Platforms: Switch (reviewed); Wii U
Release date: March 3rd
FEW series come with the kind of heavy baggage that The Legend of Zelda carries. Nintendo’s series stretches back over 30 years, seeing a range of classic entries during its long run. Despite this, Zelda was a series needing directional change for nearly half that time.
Thankfully, Breath of the Wild is what the series desperately needed, safely sitting as one of the most charming and delightful instalments in the franchise to come along in years.
Gone is the linear structure of going through eight or so dungeons, gathering whatever MacGuffin needed collecting. Breath of the Wild drops you straight into the massive fields of a massive, new Hyrule; one were a hike from one side to the other is a serious undertaking. After a brief tutorial, you’re immediately left to your own devices, leaving it up to you about where to head next.
The dungeon structure of old has been replaced by shrines. While there’s still a handful of (quite excellent) dungeons, shrines make up the bulk of the game. There’s over a hundred to find throughout Hyrule, all making for terrific, bite-sized puzzles. The puzzles are incredibly varied, bringing to mind the physics-bending sections of games like Portal.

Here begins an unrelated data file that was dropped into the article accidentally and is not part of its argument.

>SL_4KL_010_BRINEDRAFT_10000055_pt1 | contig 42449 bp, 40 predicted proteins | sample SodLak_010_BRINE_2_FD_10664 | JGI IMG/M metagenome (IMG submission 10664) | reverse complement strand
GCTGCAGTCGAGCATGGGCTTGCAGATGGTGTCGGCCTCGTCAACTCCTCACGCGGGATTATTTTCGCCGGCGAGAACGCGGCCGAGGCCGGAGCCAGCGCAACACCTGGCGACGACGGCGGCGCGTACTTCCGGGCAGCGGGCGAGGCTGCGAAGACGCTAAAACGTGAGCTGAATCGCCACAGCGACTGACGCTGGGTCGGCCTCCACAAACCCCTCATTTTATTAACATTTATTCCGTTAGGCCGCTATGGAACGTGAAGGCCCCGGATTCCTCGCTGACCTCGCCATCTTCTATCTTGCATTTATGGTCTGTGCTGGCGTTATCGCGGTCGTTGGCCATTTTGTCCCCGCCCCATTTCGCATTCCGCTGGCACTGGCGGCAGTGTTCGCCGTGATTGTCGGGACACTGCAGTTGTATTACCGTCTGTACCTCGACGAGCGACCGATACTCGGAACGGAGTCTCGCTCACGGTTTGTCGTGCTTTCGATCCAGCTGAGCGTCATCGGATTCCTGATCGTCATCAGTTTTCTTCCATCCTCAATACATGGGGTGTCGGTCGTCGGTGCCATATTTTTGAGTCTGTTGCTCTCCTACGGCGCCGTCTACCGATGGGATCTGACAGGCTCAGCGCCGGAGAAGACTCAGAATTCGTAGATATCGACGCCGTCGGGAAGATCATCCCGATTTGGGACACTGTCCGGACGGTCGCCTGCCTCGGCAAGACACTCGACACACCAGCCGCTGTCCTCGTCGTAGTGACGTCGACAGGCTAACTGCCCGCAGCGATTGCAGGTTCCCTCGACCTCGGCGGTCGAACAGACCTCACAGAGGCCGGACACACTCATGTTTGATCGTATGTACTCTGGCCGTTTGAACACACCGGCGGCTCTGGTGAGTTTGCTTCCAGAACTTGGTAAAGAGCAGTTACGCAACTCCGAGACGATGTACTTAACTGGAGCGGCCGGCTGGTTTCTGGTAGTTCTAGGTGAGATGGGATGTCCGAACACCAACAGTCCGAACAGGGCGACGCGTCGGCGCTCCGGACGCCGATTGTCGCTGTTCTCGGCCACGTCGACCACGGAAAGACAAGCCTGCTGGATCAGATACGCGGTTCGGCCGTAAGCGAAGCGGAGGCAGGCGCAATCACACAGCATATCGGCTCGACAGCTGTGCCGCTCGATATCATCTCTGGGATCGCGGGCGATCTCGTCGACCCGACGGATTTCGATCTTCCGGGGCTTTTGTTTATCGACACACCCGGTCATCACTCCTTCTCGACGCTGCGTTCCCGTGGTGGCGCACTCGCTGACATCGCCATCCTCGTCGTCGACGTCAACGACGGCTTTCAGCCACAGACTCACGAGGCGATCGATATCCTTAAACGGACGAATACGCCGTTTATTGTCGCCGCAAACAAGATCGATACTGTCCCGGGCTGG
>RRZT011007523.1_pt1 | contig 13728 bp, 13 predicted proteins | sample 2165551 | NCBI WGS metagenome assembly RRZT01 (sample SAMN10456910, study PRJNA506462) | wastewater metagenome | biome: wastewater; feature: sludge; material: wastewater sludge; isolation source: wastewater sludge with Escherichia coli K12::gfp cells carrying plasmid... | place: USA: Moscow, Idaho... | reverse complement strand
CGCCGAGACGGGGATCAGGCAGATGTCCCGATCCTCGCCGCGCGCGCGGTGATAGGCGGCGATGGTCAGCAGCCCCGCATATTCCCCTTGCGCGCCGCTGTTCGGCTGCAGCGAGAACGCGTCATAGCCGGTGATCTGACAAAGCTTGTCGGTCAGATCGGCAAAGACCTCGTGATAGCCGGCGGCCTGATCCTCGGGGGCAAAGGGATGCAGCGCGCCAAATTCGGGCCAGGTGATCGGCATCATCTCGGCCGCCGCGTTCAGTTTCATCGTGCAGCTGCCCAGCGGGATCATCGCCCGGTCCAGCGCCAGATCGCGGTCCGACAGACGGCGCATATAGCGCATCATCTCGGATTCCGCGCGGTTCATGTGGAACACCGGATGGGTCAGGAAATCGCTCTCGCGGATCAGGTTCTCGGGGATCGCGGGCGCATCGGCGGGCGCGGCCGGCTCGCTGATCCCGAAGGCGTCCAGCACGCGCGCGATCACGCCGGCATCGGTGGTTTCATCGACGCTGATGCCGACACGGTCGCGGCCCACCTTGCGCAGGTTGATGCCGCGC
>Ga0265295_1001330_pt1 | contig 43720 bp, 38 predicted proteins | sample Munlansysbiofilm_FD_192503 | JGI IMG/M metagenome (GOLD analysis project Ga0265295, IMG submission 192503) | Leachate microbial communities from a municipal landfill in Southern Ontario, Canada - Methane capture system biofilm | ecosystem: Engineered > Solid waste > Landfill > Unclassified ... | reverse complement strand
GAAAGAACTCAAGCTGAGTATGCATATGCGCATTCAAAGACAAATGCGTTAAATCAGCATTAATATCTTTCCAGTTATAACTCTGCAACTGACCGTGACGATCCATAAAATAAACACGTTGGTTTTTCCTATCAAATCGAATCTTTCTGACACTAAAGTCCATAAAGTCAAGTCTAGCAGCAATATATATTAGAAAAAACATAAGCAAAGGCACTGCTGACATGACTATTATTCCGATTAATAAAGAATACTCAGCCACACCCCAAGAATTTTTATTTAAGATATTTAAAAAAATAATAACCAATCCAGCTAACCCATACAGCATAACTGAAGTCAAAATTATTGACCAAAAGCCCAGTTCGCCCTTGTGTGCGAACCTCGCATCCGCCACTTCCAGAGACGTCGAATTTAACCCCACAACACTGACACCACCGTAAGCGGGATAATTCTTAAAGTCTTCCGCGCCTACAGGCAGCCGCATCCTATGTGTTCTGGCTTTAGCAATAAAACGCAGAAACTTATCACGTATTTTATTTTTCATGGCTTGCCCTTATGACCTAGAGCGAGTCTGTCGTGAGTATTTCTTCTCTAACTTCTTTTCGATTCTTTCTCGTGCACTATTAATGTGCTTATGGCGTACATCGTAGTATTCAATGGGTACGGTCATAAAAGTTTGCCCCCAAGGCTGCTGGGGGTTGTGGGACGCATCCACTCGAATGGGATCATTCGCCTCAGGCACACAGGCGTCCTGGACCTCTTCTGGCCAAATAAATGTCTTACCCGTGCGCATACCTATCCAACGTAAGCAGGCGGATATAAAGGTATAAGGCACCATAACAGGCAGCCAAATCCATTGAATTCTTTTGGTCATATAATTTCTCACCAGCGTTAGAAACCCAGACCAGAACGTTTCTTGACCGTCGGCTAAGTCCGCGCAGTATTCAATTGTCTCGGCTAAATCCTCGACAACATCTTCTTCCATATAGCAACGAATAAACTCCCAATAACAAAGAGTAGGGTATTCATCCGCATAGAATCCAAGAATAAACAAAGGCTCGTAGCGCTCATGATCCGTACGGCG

For all this talk of change, the game echoes the original NES Zelda in how it simply throws you into the action, leaving you to fend for yourself. There are still plenty of pointers, but ultimately the player can do as they please – you can even head straight to the final boss if you want (though it won’t end well).
Nintendo have taken on-board the open-world nature of recent RPGs, letting you approach combat how you like, climb towers, and even set forests on fire if you want. Link is limited by his stamina and health early on. While the relatively strict stamina meter might seem annoying, it gives the world a sense of danger and difficulty that few games tackle. Early on, I decided to climb one of the tallest mountains in the game, and the process of doing that was incredibly difficult but ultimately thrilling, creating a great sense of adventure.
Breath of the Wild isn’t afraid of open spaces, and Hyrule makes for an incredibly relaxing space to inhabit. While there are some dodgy textures – and the game’s performance certainly leaves a lot to be desired – its lighting effects and colour palette are wonderful. It ultimately makes for a world that is amazing in scope, if a bit muddy up close.
With Nintendo taking on so many new ideas with Breath of the Wild, it would be easy to be cynical about its success. Instead, Nintendo has taken on board the tropes of modern, open-world games and created something that is completely different, yet ultimately familiar.